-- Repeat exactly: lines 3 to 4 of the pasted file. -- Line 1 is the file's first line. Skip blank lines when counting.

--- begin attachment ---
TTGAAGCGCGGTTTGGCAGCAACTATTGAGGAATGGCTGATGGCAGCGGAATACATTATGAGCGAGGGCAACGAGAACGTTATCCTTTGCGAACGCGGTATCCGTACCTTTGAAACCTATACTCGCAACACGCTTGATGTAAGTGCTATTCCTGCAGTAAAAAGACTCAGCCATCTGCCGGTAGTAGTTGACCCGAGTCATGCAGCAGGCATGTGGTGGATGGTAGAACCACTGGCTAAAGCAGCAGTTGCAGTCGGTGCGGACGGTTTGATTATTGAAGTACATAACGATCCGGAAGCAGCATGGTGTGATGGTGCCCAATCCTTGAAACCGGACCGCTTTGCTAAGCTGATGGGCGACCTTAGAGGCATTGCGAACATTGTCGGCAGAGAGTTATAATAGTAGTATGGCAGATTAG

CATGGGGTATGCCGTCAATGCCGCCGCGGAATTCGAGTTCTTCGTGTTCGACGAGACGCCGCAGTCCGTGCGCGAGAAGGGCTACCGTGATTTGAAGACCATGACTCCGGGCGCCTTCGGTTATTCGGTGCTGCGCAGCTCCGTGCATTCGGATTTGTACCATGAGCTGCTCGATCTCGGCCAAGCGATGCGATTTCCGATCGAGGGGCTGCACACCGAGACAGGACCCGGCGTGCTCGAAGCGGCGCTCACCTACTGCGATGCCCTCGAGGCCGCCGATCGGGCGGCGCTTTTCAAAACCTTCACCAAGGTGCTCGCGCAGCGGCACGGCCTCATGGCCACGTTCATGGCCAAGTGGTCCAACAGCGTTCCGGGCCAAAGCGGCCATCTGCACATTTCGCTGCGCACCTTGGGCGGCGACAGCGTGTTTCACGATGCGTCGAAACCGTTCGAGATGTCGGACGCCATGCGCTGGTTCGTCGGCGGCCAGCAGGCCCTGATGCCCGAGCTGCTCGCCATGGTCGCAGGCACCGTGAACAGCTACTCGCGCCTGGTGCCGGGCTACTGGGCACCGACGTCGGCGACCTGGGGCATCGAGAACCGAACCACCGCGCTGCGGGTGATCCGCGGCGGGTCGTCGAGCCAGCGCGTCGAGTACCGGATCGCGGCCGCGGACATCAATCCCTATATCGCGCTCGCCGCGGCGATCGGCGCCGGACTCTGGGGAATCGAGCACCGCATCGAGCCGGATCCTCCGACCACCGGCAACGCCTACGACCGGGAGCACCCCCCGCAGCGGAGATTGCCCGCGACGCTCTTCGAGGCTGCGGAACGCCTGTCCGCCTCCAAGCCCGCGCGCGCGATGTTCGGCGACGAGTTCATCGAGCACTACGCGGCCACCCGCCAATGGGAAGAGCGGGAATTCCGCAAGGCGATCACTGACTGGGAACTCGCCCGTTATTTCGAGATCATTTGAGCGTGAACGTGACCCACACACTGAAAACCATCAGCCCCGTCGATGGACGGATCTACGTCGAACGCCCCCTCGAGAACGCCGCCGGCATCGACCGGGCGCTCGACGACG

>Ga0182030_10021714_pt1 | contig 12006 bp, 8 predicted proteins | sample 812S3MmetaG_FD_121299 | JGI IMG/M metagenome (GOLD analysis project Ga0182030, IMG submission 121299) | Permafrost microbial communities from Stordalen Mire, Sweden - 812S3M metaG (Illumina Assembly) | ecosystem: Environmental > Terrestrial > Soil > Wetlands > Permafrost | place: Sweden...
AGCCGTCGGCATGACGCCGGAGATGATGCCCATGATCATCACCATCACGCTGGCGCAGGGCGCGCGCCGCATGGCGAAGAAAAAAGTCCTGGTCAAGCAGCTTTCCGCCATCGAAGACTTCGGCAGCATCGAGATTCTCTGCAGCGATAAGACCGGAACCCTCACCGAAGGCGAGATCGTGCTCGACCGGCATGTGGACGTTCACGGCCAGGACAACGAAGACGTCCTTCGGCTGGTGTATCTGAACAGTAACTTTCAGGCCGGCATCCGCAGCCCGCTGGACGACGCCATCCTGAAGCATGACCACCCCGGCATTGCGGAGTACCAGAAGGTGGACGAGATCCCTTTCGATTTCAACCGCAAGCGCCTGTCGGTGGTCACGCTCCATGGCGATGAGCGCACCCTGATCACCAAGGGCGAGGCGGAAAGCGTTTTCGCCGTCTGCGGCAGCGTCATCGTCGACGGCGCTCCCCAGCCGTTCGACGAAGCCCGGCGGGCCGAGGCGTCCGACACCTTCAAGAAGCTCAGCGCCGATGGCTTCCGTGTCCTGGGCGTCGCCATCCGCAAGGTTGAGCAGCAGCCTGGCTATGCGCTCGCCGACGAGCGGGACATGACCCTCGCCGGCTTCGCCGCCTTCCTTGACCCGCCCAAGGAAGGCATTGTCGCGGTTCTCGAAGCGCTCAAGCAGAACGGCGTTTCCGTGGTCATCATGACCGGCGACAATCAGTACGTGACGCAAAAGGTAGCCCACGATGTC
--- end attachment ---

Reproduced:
>Ga0182030_10021714_pt1 | contig 12006 bp, 8 predicted proteins | sample 812S3MmetaG_FD_121299 | JGI IMG/M metagenome (GOLD analysis project Ga0182030, IMG submission 121299) | Permafrost microbial communities from Stordalen Mire, Sweden - 812S3M metaG (Illumina Assembly) | ecosystem: Environmental > Terrestrial > Soil > Wetlands > Permafrost | place: Sweden...
AGCCGTCGGCATGACGCCGGAGATGATGCCCATGATCATCACCATCACGCTGGCGCAGGGCGCGCGCCGCATGGCGAAGAAAAAAGTCCTGGTCAAGCAGCTTTCCGCCATCGAAGACTTCGGCAGCATCGAGATTCTCTGCAGCGATAAGACCGGAACCCTCACCGAAGGCGAGATCGTGCTCGACCGGCATGTGGACGTTCACGGCCAGGACAACGAAGACGTCCTTCGGCTGGTGTATCTGAACAGTAACTTTCAGGCCGGCATCCGCAGCCCGCTGGACGACGCCATCCTGAAGCATGACCACCCCGGCATTGCGGAGTACCAGAAGGTGGACGAGATCCCTTTCGATTTCAACCGCAAGCGCCTGTCGGTGGTCACGCTCCATGGCGATGAGCGCACCCTGATCACCAAGGGCGAGGCGGAAAGCGTTTTCGCCGTCTGCGGCAGCGTCATCGTCGACGGCGCTCCCCAGCCGTTCGACGAAGCCCGGCGGGCCGAGGCGTCCGACACCTTCAAGAAGCTCAGCGCCGATGGCTTCCGTGTCCTGGGCGTCGCCATCCGCAAGGTTGAGCAGCAGCCTGGCTATGCGCTCGCCGACGAGCGGGACATGACCCTCGCCGGCTTCGCCGCCTTCCTTGACCCGCCCAAGGAAGGCATTGTCGCGGTTCTCGAAGCGCTCAAGCAGAACGGCGTTTCCGTGGTCATCATGACCGGCGACAATCAGTACGTGACGCAAAAGGTAGCCCACGATGTC